USDA Vegetable Guidelines
Evidence continues to mount on the value of vegetables. In studies around the world, the more vegetables people eat, the lower their risk of chronic diseases. Vegetables play this starring role because they are low in calories, full of fiber, and packed with vitamins, minerals, and phytochemicals. Non-starchy vegetables have only about 25 calories per 1/2 cup, so they're a great component of any weight-loss plan. This article will give you the nutritional information you need to know about vegetables, as well as some tips on how to work the proper amount of veggies into your diet. Let's get started with some advice on how to pick the right vegetables.
Color is Key
Choose colorful veggies to get the most health benefits. The substances that provide vegetables with their beautiful array of colors are disease-fighting phytochemicals. Make your plate pass the "rainbow test" at every meal, and you'll have a plate full of goodness. In addition to recommending an overall amount of vegetables, the 2005 USDA Dietary Guidelines go a step further. For the first time, the Guidelines recommend intake levels for each type of vegetable. These amounts are given per week, rather than per day, because it would be difficult to eat some of each kind of vegetable every day.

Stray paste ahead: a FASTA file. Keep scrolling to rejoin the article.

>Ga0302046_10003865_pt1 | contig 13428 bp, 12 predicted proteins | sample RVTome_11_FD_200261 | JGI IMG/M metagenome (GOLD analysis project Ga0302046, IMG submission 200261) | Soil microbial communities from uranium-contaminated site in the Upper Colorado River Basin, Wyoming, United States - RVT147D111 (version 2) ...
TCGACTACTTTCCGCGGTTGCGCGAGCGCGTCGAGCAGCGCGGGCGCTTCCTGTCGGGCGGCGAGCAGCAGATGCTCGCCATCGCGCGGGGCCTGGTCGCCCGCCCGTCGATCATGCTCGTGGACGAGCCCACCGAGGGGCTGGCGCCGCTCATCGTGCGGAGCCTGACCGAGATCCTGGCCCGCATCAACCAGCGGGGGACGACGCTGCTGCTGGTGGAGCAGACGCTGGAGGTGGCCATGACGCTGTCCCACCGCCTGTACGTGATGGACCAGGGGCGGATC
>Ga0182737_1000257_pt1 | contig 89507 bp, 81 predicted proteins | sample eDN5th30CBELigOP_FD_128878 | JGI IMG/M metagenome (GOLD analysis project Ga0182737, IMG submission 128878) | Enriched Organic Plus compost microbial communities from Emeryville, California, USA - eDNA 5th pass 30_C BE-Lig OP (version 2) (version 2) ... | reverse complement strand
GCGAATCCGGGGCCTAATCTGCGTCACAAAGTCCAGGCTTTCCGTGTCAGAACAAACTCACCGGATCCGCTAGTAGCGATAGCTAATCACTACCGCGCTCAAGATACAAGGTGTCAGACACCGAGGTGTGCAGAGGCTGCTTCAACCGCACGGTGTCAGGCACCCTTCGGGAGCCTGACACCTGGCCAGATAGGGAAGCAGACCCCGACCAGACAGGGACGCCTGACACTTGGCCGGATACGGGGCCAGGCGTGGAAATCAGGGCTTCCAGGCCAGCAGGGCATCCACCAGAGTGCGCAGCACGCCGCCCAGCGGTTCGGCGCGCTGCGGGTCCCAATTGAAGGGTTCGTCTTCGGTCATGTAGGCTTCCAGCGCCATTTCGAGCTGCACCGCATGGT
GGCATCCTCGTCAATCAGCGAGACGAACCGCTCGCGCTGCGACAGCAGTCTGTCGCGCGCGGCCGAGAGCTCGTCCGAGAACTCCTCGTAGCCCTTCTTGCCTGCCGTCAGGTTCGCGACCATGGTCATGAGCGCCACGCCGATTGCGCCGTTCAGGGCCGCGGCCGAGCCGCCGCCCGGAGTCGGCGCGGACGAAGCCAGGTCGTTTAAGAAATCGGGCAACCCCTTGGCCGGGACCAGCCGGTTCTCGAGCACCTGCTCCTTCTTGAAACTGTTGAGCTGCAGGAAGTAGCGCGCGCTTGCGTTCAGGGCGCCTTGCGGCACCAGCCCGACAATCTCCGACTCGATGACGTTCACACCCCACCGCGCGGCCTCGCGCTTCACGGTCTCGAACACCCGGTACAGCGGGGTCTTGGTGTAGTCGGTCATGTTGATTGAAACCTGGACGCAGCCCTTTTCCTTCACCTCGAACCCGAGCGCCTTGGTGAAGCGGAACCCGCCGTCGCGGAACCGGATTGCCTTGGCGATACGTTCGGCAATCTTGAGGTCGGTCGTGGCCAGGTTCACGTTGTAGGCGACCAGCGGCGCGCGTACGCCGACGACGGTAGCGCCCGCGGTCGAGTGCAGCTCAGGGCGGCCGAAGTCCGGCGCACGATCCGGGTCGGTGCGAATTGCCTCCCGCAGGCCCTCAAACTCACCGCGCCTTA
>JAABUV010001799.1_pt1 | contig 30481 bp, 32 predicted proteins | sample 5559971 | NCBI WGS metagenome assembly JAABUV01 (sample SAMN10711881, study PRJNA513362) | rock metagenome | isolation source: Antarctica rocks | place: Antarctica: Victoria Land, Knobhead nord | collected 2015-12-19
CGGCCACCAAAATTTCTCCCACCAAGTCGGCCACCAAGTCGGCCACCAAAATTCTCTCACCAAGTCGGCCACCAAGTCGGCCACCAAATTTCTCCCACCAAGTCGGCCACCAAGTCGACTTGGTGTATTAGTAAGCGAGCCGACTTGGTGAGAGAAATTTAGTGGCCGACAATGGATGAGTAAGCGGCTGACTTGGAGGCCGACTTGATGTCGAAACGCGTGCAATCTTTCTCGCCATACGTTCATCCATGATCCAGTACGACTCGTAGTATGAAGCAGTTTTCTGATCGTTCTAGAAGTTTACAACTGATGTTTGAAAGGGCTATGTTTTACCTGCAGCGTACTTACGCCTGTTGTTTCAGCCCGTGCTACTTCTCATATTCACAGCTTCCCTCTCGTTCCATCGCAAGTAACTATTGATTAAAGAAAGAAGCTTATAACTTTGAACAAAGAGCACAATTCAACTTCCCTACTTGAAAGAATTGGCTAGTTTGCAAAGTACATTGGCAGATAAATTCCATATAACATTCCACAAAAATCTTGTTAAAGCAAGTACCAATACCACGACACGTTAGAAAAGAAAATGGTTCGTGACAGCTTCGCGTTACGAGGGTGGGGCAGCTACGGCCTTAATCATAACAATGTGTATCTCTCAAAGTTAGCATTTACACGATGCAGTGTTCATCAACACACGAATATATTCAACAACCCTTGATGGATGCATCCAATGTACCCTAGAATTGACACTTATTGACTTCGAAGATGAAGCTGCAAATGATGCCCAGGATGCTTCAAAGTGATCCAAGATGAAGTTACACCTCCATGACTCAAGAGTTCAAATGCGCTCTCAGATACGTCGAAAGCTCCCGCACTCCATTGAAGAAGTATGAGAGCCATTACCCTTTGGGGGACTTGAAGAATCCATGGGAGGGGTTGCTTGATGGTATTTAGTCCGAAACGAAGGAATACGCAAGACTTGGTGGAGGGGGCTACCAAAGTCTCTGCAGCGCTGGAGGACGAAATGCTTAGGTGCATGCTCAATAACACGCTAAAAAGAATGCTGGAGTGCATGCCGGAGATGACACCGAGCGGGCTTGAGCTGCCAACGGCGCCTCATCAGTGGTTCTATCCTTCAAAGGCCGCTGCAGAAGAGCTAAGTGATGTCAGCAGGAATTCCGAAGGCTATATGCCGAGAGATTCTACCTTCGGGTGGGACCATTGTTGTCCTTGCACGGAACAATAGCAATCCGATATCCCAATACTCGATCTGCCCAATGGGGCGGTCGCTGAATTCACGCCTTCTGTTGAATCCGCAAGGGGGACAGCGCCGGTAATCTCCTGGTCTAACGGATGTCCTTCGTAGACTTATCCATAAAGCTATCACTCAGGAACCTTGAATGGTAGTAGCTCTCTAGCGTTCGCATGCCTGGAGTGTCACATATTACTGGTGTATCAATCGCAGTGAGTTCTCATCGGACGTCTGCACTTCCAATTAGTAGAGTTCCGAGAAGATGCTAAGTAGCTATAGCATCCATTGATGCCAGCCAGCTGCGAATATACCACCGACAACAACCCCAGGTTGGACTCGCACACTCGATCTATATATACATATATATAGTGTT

How Many Servings Per Day?
Weight-watchers will probably aim to eat two to three cups of vegetables each day. Think of eating the amounts listed in the subgroups, 1/2 cup or more at a time, several times a week. Instead of numbers on a chart, they suddenly become an achievable -- and delicious -- food plan.
most nutrient-dense vegetables -- those in the dark green subcategory -- unfortunately are also those that Americans are least likely to consume. They include broccoli, spinach, romaine lettuce, and collard, turnip, and mustard greens. Aim to get 1/2 cup four to six days a week.
See the next page to view more serving recommendations for vegetables.